How big is the Moon compared to the Sun and Earth?

by Wayne Boyd

This is an interesting question. I’m going to answer it with illustrations.

In answer to “How big is the Moon compared to the Sun and Earth?” I’m going to give you some illustrations that will put all of this into perspective. First, let’s look at a comparison of our Moon with Pluto and other dwarf planets in our solar system. Here’s a picture to illustrate.

So here you can see our Moon is quite large! In fact, it’s so large, it’s bigger than all of the known dwarf planets in our solar system, including Pluto!

Even though the Moon is bigger than Pluto, it’s not big compared to Earth. Here’s the comparison of that.

So the moon is relatively small compared to our big Earth. But when you bring the Sun into the mix, then you have to understand that Earth itself is not very big. In fact, the Sun is so big it dwarfs even Jupiter. Here’s the image of that comparison:

So to sum up, our Moon is big compared to Pluto and other dwarf planets in our solar system, but small compared to Earth. Earth itself is like a pebble of sand compared to the size of our Sun. Fortunately for us, the sun is also a long way away, and therefore looms the same relative size as the Moon in our sky.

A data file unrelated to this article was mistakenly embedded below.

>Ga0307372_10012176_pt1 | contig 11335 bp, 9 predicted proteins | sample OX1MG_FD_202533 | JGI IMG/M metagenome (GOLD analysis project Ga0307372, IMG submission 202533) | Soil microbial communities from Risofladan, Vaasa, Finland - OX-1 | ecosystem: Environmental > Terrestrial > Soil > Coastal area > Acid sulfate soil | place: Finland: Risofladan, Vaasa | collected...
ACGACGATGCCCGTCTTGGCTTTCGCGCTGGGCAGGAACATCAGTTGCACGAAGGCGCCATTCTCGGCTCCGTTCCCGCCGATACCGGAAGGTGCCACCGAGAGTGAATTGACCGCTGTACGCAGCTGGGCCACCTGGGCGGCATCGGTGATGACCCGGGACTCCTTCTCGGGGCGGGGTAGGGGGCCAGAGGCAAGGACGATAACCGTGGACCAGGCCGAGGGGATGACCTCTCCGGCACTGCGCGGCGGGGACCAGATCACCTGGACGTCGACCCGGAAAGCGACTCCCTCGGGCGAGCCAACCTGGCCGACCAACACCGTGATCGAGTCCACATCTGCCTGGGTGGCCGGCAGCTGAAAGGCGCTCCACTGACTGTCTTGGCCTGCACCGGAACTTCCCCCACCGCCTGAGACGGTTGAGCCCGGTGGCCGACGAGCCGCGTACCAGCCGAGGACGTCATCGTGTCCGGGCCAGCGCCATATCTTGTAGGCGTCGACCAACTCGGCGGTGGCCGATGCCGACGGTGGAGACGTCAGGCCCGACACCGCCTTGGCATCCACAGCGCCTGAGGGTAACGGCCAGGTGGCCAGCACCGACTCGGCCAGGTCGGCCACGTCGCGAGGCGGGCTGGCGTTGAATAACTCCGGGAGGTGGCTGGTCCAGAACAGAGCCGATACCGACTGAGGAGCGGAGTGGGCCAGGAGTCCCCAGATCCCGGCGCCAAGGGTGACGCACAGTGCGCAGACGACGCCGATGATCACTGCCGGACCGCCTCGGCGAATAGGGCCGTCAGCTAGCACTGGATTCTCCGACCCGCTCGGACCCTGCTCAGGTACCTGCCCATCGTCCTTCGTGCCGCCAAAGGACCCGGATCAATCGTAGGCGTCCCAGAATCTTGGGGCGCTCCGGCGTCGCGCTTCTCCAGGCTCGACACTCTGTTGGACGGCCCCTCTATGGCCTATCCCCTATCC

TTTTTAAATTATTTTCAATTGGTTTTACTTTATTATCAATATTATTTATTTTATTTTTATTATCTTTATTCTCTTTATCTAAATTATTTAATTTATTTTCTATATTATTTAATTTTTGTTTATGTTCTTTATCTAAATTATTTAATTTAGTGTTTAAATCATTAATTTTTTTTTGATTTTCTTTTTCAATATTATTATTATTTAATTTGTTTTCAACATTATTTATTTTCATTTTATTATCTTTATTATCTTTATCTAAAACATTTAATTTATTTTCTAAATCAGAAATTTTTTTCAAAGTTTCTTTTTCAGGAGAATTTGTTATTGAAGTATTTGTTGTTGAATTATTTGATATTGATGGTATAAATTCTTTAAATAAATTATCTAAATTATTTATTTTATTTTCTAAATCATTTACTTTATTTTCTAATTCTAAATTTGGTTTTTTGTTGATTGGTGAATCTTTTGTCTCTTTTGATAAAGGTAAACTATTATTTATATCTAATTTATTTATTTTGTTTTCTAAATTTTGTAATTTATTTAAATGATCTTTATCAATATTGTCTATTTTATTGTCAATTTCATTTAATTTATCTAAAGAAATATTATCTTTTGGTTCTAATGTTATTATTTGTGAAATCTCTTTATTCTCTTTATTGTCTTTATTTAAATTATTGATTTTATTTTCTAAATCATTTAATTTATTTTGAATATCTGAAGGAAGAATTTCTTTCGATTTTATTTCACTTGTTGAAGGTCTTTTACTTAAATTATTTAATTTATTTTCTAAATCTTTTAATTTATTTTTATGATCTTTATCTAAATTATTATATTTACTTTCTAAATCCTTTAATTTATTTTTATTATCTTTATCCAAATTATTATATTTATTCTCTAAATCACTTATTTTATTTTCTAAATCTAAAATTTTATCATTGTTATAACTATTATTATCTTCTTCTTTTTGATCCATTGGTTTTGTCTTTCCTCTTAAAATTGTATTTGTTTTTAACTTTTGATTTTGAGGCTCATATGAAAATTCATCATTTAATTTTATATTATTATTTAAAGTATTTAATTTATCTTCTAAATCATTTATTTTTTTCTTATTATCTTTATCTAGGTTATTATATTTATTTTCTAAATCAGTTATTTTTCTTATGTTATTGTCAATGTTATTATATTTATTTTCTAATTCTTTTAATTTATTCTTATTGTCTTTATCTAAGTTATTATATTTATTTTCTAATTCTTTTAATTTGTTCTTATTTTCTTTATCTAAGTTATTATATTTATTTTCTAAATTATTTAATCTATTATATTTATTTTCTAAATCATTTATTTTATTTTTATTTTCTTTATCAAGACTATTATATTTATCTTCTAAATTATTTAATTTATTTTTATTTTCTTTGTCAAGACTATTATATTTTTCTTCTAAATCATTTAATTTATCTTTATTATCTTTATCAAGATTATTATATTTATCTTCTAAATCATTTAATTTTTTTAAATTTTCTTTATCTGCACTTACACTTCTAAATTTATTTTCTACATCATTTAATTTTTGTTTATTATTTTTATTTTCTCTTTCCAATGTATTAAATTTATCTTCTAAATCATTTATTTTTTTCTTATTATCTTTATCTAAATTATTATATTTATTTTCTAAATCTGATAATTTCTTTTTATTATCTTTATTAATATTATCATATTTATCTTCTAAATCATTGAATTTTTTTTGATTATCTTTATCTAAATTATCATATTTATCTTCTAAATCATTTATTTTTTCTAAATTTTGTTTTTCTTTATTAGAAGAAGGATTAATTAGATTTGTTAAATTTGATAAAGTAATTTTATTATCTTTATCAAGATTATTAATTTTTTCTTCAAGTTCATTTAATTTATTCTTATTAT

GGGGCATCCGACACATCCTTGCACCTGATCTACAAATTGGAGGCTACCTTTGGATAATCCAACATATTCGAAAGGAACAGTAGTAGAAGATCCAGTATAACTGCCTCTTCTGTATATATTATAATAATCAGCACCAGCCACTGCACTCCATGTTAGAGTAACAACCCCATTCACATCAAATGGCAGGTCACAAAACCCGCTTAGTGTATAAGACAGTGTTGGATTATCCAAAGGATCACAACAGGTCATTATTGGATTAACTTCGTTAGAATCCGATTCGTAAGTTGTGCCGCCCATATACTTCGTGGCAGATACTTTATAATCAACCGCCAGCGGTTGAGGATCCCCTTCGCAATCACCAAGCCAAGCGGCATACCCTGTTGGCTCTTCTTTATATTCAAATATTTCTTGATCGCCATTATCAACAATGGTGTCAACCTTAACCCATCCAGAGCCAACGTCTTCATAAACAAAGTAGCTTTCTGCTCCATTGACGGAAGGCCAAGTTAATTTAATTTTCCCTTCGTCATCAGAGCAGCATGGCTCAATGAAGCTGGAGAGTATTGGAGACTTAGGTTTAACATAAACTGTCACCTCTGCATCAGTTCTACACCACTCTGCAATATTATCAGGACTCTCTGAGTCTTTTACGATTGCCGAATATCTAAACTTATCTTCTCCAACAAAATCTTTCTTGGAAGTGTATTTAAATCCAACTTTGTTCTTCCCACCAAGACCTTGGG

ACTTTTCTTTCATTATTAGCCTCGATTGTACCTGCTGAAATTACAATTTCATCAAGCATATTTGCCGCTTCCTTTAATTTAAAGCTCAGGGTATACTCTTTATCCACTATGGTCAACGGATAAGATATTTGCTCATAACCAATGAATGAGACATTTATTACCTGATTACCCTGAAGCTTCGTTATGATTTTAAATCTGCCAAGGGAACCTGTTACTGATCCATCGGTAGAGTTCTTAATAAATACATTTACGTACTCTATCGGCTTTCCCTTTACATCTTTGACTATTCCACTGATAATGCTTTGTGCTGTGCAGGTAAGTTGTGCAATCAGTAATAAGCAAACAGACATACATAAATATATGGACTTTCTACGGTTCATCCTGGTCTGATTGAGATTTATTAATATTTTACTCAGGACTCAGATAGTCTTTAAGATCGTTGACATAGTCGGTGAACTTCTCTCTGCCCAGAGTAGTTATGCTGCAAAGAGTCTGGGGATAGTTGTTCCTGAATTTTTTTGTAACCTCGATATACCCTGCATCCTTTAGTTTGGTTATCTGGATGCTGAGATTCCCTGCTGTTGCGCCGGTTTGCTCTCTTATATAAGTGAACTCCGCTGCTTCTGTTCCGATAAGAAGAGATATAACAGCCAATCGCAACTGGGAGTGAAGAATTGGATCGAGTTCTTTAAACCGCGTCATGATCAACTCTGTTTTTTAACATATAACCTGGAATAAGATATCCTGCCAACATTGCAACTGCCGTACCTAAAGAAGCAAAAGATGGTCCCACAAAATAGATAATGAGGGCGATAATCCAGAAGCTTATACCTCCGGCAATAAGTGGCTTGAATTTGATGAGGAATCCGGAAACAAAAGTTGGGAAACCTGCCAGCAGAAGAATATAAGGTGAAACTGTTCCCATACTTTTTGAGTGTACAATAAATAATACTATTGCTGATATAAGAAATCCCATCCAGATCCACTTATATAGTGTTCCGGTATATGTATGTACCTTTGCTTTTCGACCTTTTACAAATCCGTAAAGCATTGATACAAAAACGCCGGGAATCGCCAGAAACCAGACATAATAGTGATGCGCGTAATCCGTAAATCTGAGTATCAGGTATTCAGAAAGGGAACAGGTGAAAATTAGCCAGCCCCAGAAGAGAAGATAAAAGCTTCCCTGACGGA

I hope that sheds some light on the subject! Thanks for asking a cool question.

What are the similarities and differences between planets and dwarf planets?

A dwarf planet is usually a spherical body resembling a small planet.

Objects in space are round because of their gravity. If they aren’t big enough, they don’t have enough gravity to crush them into ball shape. This asteroid, which came from outside our solar system system recently, looks like a big slab.

So both planets and dwarf planets are round. Asteroids not so much.

The difference is that planets clear the path around the sun, drawing in all nearby objects. Dwarf planets live their lives without clearing everything out of the way (they do clear some stuff, and that’s why there are craters on Pluto.) As such, dwarf planets tend to dwell in asteroid belts.

The thing about Pluto is that there are similar sized objects floating all around out there, so either you’re going to have to name hundreds of new planets or just have eight. All of the dwarf planets are smaller than our smallest planet, Mercury as the image below shows.

Eris is larger than Pluto. It’s part of the asteroid belt orbiting the sun. In fact, Pluto is so small, it is smaller than our moon as you can see below.

So the similarity of the planets and the dwarf planets are they are both mostly round because they have sufficient gravity to flatten their own surfaces into a sphere. The differences are that planets are big enough to clear the whole region of space where they orbit the sun whereas dwarf planets do not.